The demand for caviar D for Jane is perfectly inelastic, since she buys the same amount at any cost (see figure 1). However, once the price for caviar increases, the total spending on caviar increases, reducing the income available for hot-dog consumption. With a lower income, Jane’s demand curve for hot-dogs shifts inwards from D1 to D2, indicating a decrease in consumption of hot-dogs at all price levels. Since the accident in Chernobyl hasn’t affected the price of hot-dogs P, Jane’s consumption decreases from A to B, as shown in figure 2. The concept of price elasticity of demand shows the extent to which the quantity demanded for a certain product changes once the price changes. In general, an increase in price decreases the quantity demanded. However, the more crucial the consumption of a good is, the less elastic the demand for this product is relative to the change in price. Thus, salt is often considered a necessity, which is needed for human nutrition. Therefore, people will attempt to buy it at any cost. Moreover, the percentage of income spent on salt is so small, that a price increase will not affect the income situation considerably. Therefore, the quantity of salt demanded will not change significantly with the price change. The demand curve in this case is nearly vertical, indicating price elasticity close to 0. On the other hand, education in private schools is a luxury good. The cost of it takes up a large proportion of the disposable income; therefore people will be very attentive when purchasing it, due to a substantial income effect. Moreover, private education has public education as a cheaper substitute; therefore consumers will likely give up private schools with a price increase. This fact indicates high price elasticity of demand for private school education.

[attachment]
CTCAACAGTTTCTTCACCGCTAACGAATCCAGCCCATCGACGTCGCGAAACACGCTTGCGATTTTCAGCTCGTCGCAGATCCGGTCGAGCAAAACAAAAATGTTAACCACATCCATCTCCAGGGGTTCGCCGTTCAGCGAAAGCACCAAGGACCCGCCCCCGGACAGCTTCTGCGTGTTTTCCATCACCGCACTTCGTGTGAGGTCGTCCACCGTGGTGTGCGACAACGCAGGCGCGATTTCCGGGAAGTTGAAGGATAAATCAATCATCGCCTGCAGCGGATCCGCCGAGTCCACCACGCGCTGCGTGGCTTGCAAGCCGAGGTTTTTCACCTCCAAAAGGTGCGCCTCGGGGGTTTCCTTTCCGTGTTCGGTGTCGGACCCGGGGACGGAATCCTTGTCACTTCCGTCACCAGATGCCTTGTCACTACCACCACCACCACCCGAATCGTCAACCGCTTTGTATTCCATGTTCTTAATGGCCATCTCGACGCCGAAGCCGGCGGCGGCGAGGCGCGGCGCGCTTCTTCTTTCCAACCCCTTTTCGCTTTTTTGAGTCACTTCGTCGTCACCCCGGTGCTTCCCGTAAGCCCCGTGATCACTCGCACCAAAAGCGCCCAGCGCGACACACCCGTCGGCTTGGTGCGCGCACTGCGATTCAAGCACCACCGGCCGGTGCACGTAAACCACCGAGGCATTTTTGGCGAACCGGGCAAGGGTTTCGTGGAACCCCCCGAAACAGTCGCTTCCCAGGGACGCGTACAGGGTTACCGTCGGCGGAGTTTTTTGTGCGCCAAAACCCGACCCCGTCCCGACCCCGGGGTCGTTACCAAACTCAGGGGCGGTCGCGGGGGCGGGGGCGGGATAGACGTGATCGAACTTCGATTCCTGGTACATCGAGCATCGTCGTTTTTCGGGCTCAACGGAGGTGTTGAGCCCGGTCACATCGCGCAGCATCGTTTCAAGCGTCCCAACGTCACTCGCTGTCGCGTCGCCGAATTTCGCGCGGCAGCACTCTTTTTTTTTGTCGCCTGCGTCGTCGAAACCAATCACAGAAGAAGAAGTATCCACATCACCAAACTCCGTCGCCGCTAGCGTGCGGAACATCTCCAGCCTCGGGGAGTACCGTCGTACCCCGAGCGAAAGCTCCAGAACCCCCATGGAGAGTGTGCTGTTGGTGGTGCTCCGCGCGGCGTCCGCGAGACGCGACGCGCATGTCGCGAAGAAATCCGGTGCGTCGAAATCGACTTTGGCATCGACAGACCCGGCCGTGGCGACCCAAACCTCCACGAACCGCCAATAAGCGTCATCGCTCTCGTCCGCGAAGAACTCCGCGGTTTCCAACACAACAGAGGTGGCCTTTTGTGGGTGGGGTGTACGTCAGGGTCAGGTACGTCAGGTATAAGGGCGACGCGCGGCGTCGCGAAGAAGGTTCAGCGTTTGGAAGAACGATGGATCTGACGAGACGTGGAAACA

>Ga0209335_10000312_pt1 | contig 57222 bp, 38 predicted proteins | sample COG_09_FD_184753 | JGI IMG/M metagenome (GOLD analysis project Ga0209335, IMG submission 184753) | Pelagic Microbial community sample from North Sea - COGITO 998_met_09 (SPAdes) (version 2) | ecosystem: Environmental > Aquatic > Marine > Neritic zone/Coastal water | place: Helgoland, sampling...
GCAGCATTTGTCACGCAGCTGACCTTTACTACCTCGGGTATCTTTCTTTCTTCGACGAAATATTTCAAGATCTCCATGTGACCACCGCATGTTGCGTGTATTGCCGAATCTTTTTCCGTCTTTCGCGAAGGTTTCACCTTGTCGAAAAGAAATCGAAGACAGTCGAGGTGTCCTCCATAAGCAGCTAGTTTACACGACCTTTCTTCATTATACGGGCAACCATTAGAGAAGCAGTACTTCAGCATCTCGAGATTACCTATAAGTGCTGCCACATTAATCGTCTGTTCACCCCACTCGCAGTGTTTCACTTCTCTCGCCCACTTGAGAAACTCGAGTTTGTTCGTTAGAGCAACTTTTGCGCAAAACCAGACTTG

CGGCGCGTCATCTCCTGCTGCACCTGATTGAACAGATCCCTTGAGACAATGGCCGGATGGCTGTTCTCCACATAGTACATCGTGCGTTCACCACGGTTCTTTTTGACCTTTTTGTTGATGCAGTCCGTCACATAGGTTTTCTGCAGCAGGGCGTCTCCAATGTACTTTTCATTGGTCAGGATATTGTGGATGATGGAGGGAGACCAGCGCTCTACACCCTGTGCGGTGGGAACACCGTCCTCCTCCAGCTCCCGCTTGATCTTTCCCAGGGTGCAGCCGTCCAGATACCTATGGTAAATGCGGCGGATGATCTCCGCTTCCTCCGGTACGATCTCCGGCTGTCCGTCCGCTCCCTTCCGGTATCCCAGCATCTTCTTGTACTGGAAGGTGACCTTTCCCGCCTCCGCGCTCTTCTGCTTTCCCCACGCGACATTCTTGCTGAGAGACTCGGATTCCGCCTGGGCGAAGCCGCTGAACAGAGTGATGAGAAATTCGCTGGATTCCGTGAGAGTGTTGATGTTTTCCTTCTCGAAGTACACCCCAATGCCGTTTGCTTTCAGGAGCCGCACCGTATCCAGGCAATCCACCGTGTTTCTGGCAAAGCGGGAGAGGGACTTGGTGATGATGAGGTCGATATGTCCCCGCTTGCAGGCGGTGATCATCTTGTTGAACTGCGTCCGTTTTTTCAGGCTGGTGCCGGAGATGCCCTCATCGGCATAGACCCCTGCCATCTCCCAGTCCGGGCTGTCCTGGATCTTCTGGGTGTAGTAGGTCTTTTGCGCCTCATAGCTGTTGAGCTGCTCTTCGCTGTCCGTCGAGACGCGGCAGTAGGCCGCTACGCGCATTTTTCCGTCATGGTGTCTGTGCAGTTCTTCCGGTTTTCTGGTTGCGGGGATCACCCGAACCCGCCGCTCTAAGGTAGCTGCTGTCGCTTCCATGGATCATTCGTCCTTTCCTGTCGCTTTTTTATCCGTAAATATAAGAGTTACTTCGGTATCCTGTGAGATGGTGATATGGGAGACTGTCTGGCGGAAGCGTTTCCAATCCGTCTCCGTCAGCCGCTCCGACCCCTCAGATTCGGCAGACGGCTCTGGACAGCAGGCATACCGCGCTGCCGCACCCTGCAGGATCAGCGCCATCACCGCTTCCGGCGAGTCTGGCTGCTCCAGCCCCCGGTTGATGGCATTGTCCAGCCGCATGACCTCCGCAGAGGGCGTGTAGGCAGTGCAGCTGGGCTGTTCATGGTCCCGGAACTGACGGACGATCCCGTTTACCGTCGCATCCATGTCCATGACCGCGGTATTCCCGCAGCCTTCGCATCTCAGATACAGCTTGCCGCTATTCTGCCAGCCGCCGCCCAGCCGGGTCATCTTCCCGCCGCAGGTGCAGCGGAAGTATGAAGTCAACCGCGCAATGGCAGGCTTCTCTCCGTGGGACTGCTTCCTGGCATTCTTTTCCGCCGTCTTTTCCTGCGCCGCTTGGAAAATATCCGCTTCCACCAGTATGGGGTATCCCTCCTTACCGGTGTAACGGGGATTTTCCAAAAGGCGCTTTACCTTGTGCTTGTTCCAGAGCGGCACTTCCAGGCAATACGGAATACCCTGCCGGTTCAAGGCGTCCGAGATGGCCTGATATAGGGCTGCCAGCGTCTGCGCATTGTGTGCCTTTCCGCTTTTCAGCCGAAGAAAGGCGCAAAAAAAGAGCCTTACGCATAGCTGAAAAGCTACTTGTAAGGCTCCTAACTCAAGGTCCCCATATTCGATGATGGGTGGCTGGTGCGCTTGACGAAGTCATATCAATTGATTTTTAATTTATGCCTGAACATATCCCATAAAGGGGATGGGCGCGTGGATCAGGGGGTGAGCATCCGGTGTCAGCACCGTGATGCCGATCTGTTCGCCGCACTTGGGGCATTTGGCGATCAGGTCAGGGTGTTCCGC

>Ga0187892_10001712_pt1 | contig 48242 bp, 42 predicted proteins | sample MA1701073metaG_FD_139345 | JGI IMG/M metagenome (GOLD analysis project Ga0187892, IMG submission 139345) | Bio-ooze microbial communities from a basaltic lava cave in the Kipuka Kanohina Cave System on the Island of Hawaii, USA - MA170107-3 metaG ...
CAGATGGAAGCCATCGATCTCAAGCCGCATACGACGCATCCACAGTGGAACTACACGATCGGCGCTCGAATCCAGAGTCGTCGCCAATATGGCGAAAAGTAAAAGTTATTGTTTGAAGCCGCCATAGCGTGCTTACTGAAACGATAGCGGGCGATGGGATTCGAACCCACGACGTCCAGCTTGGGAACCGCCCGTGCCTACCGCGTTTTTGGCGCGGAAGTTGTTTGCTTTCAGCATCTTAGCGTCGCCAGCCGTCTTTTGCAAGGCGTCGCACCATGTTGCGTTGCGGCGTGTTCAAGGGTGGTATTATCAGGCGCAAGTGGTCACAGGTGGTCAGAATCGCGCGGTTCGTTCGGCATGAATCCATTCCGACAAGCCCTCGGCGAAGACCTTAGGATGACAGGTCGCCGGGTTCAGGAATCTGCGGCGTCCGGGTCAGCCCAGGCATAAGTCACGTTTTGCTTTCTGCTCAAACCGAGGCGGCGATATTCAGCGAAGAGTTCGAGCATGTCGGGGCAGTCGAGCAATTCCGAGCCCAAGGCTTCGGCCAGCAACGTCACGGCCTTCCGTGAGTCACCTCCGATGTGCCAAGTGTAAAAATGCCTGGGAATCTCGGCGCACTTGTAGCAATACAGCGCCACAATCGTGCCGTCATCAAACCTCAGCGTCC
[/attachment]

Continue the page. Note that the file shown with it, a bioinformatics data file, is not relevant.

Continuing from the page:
Price Discovery Essay
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